Essay

A new globalisation

WHEN THE DEEPEST economic crisis of the past fifty years finally ends, a changed world will be left in its wake. Capitalism will still be with us, but the new capitalism could differ substantially from the old. One key feature could be a new form of globalisation. In the current crisis it is already apparent that nations that were relatively ‘decoupled' from global markets as they entered this recession have done better than the more ‘globalised' ones. The lessons of their success are now under scrutiny.

Even though it's too soon to see the future clearly, the forces that will shape the new capitalism can be found in the underlying origins and peculiar character of this recession. This crisis differs from others over the past half-century, not just in its extent and intensity, but in its causes and course.

The current crisis presents two novel features. It has been precipitated by excess worldwide debt, not rising consumer prices, and the increasing complexity and integration of world markets shunted it around the globe with unprecedented speed and ferocity. How societies react to these forces will incubate the new form of capitalism. It is worth exploring further how these developments may play out, before considering how societies such as Australia might respond.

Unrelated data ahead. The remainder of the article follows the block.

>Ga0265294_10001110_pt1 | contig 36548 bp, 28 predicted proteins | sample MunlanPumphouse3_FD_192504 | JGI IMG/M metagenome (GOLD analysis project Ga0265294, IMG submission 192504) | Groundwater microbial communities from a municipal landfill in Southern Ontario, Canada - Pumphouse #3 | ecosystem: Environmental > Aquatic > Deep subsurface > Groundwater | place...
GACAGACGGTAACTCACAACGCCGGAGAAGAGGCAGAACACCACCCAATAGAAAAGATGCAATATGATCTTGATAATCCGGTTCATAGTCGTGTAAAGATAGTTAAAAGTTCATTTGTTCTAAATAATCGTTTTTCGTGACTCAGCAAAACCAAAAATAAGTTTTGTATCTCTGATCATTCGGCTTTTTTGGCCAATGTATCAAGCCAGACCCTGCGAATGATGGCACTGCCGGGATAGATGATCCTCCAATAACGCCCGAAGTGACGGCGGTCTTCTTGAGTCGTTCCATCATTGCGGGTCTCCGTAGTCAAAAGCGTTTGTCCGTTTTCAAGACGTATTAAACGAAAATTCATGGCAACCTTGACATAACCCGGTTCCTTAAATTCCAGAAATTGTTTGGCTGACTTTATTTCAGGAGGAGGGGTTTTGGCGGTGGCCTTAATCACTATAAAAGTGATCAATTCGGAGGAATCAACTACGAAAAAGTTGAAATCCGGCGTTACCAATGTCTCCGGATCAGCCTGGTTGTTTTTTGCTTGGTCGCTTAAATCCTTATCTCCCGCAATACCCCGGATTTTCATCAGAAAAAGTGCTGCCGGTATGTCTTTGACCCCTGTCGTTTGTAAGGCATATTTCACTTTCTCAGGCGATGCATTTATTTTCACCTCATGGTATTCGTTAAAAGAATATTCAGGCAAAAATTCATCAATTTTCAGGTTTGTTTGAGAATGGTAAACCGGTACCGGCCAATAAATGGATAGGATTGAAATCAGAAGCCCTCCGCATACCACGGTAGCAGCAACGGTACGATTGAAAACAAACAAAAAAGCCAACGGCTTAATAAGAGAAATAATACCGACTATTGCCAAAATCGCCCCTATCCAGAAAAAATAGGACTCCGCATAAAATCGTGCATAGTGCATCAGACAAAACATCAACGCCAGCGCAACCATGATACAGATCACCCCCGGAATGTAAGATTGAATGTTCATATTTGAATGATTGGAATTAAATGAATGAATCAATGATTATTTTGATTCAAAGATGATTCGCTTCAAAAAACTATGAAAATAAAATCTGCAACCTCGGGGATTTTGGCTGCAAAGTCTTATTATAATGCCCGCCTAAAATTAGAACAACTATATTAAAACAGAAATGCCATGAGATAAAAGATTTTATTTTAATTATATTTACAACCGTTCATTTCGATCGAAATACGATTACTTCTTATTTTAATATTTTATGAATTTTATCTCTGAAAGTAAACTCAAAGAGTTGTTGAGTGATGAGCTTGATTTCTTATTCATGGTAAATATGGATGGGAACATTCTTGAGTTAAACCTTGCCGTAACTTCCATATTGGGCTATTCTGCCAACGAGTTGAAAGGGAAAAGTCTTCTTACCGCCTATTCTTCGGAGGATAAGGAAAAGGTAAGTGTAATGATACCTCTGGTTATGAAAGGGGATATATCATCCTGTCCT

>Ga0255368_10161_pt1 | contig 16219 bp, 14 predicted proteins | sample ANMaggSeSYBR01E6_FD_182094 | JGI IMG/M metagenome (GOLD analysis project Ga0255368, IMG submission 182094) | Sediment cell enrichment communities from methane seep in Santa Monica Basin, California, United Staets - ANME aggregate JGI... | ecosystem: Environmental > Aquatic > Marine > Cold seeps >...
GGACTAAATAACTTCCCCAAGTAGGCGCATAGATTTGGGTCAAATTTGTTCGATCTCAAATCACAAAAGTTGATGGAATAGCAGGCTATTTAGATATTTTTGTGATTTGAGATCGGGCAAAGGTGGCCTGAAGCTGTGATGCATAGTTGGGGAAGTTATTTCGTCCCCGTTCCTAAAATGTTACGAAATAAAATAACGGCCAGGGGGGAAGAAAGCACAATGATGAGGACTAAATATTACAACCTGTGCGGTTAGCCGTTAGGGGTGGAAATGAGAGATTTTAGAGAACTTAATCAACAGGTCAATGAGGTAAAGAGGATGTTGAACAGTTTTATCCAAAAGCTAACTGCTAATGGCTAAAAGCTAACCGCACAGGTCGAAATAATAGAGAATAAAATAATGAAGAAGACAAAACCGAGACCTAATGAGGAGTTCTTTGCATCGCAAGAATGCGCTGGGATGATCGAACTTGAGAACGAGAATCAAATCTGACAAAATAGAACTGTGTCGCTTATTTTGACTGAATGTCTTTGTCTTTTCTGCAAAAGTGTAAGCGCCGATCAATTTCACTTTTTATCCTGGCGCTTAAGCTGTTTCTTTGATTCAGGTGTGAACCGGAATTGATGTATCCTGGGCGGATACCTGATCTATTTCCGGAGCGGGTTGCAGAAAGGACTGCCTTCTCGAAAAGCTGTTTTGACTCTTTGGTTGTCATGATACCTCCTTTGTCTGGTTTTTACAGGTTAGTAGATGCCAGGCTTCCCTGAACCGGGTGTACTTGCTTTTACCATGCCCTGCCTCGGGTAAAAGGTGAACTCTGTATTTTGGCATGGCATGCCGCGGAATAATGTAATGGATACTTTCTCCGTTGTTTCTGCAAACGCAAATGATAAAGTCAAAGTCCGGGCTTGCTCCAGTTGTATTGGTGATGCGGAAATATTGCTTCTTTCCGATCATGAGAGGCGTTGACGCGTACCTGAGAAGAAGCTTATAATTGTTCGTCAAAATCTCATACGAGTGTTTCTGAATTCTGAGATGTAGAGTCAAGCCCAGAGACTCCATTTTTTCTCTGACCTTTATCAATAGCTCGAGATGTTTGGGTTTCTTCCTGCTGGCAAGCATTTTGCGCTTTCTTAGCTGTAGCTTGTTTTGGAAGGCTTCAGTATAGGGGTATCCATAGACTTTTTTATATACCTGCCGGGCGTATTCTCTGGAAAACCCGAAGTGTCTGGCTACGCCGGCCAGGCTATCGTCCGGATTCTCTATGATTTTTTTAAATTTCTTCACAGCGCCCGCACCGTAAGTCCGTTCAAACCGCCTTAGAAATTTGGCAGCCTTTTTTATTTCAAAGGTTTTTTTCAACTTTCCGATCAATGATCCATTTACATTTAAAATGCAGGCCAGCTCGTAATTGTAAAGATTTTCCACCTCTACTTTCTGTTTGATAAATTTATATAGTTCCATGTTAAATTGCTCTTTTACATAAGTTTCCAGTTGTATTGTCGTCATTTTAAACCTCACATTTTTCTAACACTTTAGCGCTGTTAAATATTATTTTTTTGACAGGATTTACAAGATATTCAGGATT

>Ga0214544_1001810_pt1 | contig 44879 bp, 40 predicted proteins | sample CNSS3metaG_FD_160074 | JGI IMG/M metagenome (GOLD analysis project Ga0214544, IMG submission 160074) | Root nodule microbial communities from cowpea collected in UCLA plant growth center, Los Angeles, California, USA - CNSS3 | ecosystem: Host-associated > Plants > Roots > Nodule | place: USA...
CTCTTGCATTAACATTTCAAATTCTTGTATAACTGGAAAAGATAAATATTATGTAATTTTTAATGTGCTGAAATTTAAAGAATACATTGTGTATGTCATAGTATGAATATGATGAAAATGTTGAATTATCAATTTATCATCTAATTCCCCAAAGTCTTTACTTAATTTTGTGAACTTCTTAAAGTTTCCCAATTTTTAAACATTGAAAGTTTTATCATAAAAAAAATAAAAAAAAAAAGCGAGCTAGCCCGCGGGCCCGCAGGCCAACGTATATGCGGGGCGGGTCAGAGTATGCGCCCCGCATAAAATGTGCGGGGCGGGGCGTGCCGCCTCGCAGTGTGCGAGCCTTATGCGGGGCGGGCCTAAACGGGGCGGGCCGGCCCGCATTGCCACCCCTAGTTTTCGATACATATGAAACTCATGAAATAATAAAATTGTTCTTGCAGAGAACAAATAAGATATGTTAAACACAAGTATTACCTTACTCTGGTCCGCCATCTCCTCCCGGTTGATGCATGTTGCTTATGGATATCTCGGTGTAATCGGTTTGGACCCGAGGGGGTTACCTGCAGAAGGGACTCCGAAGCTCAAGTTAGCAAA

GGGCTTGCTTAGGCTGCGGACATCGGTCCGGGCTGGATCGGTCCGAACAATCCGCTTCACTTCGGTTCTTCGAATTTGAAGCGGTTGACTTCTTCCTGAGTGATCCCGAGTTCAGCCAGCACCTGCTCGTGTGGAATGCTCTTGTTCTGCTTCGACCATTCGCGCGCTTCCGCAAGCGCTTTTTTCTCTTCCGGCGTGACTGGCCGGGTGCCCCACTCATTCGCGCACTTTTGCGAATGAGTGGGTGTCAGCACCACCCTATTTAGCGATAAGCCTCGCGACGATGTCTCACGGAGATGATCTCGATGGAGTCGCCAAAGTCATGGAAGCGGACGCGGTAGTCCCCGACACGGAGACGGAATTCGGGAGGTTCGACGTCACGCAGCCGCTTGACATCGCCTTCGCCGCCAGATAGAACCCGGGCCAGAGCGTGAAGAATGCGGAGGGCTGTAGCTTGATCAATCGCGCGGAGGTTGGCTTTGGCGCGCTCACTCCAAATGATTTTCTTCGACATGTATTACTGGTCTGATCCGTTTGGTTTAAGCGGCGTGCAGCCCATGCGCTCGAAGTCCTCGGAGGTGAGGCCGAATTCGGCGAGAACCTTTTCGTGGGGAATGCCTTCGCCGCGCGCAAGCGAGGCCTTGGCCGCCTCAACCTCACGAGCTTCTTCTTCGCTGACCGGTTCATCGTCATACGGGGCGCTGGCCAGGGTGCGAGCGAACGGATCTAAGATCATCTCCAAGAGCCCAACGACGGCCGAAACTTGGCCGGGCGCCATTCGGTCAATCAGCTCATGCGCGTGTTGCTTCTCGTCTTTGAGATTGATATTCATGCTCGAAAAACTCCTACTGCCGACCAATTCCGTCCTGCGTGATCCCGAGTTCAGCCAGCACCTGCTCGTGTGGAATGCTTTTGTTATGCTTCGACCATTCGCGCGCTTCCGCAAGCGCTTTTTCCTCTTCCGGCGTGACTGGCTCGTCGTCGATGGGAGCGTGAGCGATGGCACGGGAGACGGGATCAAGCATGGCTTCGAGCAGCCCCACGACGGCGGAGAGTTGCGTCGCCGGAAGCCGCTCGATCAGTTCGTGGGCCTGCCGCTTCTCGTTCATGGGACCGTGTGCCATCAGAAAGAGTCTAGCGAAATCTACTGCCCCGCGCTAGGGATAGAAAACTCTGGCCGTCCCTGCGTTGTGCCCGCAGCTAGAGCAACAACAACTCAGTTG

The current recession has been balance-sheet driven, not interest-rate driven. In previous postwar recessions, rising inflationary pressures typically triggered monetary tightening and a slowdown; the antidote was lower rates, which eventually promoted recovery. This time, a balance-sheet recession has stemmed from the weakened financial condition of both consumers and lenders – both have simply had too much debt.

While the crisis has surfaced in multiple forms – sub-prime housing loans, implosion of banks, collapse of automobile companies, country defaults, plunging (and skyrocketing) currencies, government fiscal crises – all are ultimately manifestations of excess leverage. Searching for causes, commentators have focused on the relatively superficial: lax financial-system oversight, overconfident mergers and corporate incompetence, and excessive executive compensation. But behind them all is the stubborn fact that global debt had simply risen to unsustainable levels.